Mariano Rivera and the tale of Stumpy
NEW YORK -- Brady Anderson played against Mariano Rivera for years and said Saturday he has never actually spoken with the closer, which is not unusual. Rivera has always kept his distance from opposing players. But Anderson greatly appreciates Rivera for the way he has competed, and like so many others, Anderson has his stories about trying to solve the puzzle that Rivera's cut fastball presented.
For the record, Anderson did fine against Rivera: In 22 at-bats, he had six hits, including a couple of doubles, a walk and two strikeouts. Facing Rivera was a comfortable at-bat, explained the former Orioles outfielder, who now serves the team as its vice president of baseball operations.
But in the at-bats that Anderson had against Rivera, he estimated that Rivera wrecked his bat eight times -- or more than a third of those matchups -- because of that hard, late movement that has distinguished Rivera's cut fastball and separated him from all other pitchers.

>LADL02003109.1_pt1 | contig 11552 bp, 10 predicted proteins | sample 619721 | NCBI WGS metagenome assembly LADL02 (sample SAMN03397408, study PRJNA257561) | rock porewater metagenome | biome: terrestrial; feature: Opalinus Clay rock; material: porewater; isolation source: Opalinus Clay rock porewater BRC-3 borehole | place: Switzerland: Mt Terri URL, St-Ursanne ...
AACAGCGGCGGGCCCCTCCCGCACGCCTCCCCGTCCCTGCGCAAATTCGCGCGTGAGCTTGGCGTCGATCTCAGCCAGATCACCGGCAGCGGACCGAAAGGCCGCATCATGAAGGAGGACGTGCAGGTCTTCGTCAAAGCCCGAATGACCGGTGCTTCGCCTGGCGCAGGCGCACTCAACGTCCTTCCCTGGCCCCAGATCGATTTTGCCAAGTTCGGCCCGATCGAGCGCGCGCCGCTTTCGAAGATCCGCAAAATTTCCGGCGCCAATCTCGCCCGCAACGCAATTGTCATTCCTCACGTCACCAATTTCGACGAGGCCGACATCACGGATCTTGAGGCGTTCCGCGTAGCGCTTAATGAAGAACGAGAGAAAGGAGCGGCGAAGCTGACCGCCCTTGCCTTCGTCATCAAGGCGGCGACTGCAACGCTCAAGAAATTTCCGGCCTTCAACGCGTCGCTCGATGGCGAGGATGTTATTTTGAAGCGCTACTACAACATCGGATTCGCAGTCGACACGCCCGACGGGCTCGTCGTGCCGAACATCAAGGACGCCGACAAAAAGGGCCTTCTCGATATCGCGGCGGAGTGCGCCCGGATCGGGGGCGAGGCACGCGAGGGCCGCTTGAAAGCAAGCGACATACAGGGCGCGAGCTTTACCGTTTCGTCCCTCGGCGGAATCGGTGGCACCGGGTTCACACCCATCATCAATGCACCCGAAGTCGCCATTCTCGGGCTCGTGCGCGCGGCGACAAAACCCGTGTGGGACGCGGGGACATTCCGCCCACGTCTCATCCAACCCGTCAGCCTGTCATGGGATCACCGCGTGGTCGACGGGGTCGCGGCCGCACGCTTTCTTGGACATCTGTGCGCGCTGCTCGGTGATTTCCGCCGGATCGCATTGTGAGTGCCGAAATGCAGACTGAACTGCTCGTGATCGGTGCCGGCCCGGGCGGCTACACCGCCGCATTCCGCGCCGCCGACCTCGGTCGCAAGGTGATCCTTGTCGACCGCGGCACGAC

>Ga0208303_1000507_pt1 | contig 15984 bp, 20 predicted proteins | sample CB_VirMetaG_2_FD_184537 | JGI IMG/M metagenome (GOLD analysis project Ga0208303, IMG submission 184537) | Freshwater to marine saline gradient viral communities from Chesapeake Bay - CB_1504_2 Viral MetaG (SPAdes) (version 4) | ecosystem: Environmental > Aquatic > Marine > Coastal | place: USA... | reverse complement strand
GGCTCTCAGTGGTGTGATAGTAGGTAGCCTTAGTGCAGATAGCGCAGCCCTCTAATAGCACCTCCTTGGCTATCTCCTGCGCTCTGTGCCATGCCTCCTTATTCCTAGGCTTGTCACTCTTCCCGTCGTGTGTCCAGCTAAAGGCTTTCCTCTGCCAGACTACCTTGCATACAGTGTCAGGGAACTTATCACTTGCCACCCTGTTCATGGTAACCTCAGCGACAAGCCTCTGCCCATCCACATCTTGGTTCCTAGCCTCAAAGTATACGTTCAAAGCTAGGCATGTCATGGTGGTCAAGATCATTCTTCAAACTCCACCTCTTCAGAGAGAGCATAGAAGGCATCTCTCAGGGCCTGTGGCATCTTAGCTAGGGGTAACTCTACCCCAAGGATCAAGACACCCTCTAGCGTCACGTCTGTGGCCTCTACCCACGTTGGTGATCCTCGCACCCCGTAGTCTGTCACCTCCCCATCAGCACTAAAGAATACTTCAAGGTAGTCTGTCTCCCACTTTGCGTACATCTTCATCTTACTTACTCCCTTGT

"I actually thought about training myself to swing where I thought the ball was going to be [rather than where it actually was]," he said with a laugh. "I actually thought that."
Anderson recalled that two of his most prolific teammates, Rafael Palmeiro and Roberto Alomar, shared a small bat that they employed only against Rivera. It was 32 inches in length, which made it easier for the hitters to manipulate in the effort to get inside of Rivera's cutter, and the bat was special enough to Alomar and Palmeiro that they bestowed a nickname upon it: Stumpy.
So Stumpy would stay stored away, like a secret weapon, until Rivera was on the mound. Then Stumpy would emerge.
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